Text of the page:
Breast cancer diagnosis, patterns of care and burden of disease in Queensland, Australia (1998–2004): does being Indigenous make a difference?
- 541 Downloads
We compared patterns of care, comorbidity, disability-adjusted life-years (DALYs) and survival in Indigenous and non-Indigenous women with breast cancer in Queensland, Australia (1998–2004).
A cohort study of Indigenous (n = 110) and non-Indigenous women (n = 105), frequency matched on age and remoteness. We used Pearson’s Chi-squared analysis to compare proportions, hazard models to assess survival differences and calculated disability-adjusted life years (DALYs).
Indigenous women were more likely to be socially disadvantaged (43 vs. 20 %, p < 0.01) have comorbidity (42 vs. 18 % p < 0.01), and have regional spread or distant metastasis (metastasis, 51 vs. 36 %, p = 0.02) than non-Indigenous women; there was no difference in treatment patterns. More Indigenous women died in the follow-up period (p = 0.01). DALY’s were 469 and 665 per 100,000 for Indigenous and non-Indigenous women, respectively, with a larger proportion of the burden attributed to premature death among the former (63 vs. 59 %).
Indigenous women with breast cancer received comparable treatment to their non-Indigenous counterparts. The higher proportion of DALYs related to early death in Indigenous women suggests higher fatality with breast cancer in this group. Later stage at diagnosis and higher comorbidity presence among Indigenous women reinforce the need for early detection and improved management of co-existing disease.
KeywordsIndigenous Breast cancer Comorbidities Cancer stage Treatment Disability-adjusted life years
S. Moore was supported by a National Health and Medical Research Council (NHMRC) Training Scholarship for Indigenous Australian Health Research (No. 389935) and a Postdoctoral Fellowship from the International Agency for Research on Cancer/Cancer Australia. The NHMRC Project Grant (No. 1004643) partly funded this project. S Moore and P Valery were also supported by the former Australian Centre for International and Tropical Health, UQ. PC Valery was supported by an Australian Research Council Future Fellowship (No. 100100511). This work was produced as part of the In-Kind activities of the Lowitja Institute incorporating the Cooperative Research Centre for Aboriginal and Torres Strait Islander Health. The authors declare that they have no competing interests.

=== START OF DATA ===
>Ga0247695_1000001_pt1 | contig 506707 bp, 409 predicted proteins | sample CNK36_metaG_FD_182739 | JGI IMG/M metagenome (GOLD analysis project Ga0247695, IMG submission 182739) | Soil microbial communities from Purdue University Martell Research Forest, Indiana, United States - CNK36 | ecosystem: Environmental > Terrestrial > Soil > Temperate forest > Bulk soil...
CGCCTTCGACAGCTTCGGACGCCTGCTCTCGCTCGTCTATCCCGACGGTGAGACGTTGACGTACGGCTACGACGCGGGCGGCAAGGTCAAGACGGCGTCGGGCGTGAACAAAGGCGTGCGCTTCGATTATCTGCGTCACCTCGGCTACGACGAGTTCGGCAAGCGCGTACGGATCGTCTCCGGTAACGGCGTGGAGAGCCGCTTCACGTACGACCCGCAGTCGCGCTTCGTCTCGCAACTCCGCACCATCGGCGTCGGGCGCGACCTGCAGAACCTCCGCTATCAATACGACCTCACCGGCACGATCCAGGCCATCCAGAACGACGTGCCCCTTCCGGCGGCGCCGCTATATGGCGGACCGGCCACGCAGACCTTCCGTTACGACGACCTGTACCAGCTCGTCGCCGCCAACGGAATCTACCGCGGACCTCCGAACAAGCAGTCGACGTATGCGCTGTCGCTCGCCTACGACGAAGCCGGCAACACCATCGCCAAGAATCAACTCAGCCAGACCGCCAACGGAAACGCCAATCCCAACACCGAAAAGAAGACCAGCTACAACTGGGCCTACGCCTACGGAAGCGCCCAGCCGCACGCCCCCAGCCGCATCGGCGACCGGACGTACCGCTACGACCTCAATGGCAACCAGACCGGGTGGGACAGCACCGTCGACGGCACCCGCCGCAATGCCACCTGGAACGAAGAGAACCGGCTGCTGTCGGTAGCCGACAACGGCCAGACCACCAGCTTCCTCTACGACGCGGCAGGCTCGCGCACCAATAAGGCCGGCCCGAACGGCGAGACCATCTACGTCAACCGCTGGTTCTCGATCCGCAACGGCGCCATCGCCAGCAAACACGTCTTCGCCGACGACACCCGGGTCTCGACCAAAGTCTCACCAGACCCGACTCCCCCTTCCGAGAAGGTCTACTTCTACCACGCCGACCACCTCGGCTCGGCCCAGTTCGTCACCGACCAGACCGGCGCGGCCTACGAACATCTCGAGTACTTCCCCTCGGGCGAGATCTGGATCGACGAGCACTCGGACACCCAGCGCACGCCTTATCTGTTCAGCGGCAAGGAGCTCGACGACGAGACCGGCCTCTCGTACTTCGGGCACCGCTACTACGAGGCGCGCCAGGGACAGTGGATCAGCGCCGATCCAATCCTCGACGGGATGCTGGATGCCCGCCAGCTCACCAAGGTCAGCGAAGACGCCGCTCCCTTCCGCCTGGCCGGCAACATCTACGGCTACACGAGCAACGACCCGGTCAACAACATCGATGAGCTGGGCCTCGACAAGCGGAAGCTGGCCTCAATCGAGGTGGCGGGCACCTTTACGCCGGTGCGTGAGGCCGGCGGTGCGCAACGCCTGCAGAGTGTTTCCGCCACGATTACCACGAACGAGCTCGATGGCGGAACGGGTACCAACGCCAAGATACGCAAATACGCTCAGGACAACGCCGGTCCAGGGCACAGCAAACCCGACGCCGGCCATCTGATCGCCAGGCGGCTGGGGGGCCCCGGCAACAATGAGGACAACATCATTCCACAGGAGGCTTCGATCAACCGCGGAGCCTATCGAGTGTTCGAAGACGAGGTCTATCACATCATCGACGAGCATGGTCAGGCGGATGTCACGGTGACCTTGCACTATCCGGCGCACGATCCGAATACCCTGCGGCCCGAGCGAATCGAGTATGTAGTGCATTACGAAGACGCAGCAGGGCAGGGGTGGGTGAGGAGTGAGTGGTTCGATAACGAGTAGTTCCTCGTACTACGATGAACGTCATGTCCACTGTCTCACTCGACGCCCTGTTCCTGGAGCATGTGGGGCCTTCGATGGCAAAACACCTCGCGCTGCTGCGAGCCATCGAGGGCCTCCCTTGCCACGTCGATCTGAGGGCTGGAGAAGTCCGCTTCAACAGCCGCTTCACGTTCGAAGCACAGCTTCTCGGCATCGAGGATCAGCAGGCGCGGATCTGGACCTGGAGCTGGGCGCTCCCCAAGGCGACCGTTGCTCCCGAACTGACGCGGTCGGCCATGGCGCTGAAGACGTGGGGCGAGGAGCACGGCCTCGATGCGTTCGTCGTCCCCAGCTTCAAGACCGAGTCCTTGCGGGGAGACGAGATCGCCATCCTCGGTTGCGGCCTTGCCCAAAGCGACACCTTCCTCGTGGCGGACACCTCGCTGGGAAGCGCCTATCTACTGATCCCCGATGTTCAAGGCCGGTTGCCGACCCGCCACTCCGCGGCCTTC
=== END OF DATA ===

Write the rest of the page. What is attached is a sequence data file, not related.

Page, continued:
Compliance with ethical standards
SP Moore participated in the conception, design, analyses of the data, interpretation of results, writing and editing the manuscript. I Soerjomataram conducted analysis of DALYS, interpretation of results, and editing of the manuscript. A Green participated in the conception, design, analyses of the data, interpretation of results and editing the manuscript. G Garvey participated in the interpretation of results and editing the manuscript. J Martin participated in the interpretation of results and editing the manuscript. P Valery participated in the conception, design, analyses of the data, interpretation of results and editing the manuscript. We confirm that all authors have seen and approved its final version.
- American Cancer Society (2002) Cancer facts and figures 2002. In: Society American Cancer (ed) Cancer facts and figures. American Cancer Society, AtlantaGoogle Scholar
- Australian Bureau of Statistics (2003) Information Paper: Socio-Economic Indexes for Areas (SEIFA). Information paper, vol, vol 2039. Australian Bureau of Statistics, CanberraGoogle Scholar
- Australian Institute of Health and Welfare (2014) Mortality and life expectancy of Indigenous Australian’s 2008–2012. AIHW, CanberraGoogle Scholar
- Australian Institute of Health and Welfare and Cancer Australia (2012) Breast cancer in Australia: an overview. In: Australian Institute of Health and Welfare (ed). vol AIHW cat. No. CAN 67 Cancer Series Number 71, CanberraGoogle Scholar
- Australian Institute of Health and Welfare and National Breast and Ovarian Cancer Centre (2009) Breast cancer in Australia: an overview, 2009. Vol Cancer series no. 50. Cat.no. CAN 46. AIHW, CanberraGoogle Scholar
- Condon J (2004) Cancer and Indigenous Australians in the Northern Territory (Thesis). Charles Darwin University, Darwin, N.T. AustraliaGoogle Scholar
- Huo D, Ikpatt F, Khramtsov A, Dangou JM, Nanda R, Dignam J, Zhang B, Grushko T, Zhang C, Oluwasola O, Malaka D, Malami S, Odetunde A, Adeoye AO, Iyare F, Falusi A, Perou CM, Olopade OI (2009) Population differences in breast cancer: survey in indigenous African women reveals over-representation of triple-negative breast cancer. J Clin Oncol 27(27):4515–4521CrossRefPubMedPubMedCentralGoogle Scholar
- National Health and Medical Research Centre (2001) Clinical practice guidelines for the management of early breast cancer: 2nd edition. In: Prepared by the iSource National Breast Cancer Centre (ed). National Health and Medical Research Council, CanberraGoogle Scholar
- Queensland Government (2012) Census 2011: Women in Queensland In: Queensland GovernmentTreasury and Trade: Office of Economic and Statistical Research (ed). Brisbane, p 1–4Google Scholar
- Queensland Government (2013) Queensland women 2013—a statistical snapshot. In: Queensland Government: Department of Communities Child Safety and Disability Services (ed). Brisbane, p 1–6Google Scholar
- Roder D (2007) Epidemiology of cancer in indigenous Australians: implications for service delivery. Cancer Forum 31(2):85–90Google Scholar
- Sheppard AJ, Chiarelli AM, Marrett LD, Nishri ED, Trudeau ME (2011) Stage at diagnosis and comorbidity influence breast cancer survival in first nations women in Ontario. Canada, Cancer Epidemiol Biomarkers PrevGoogle Scholar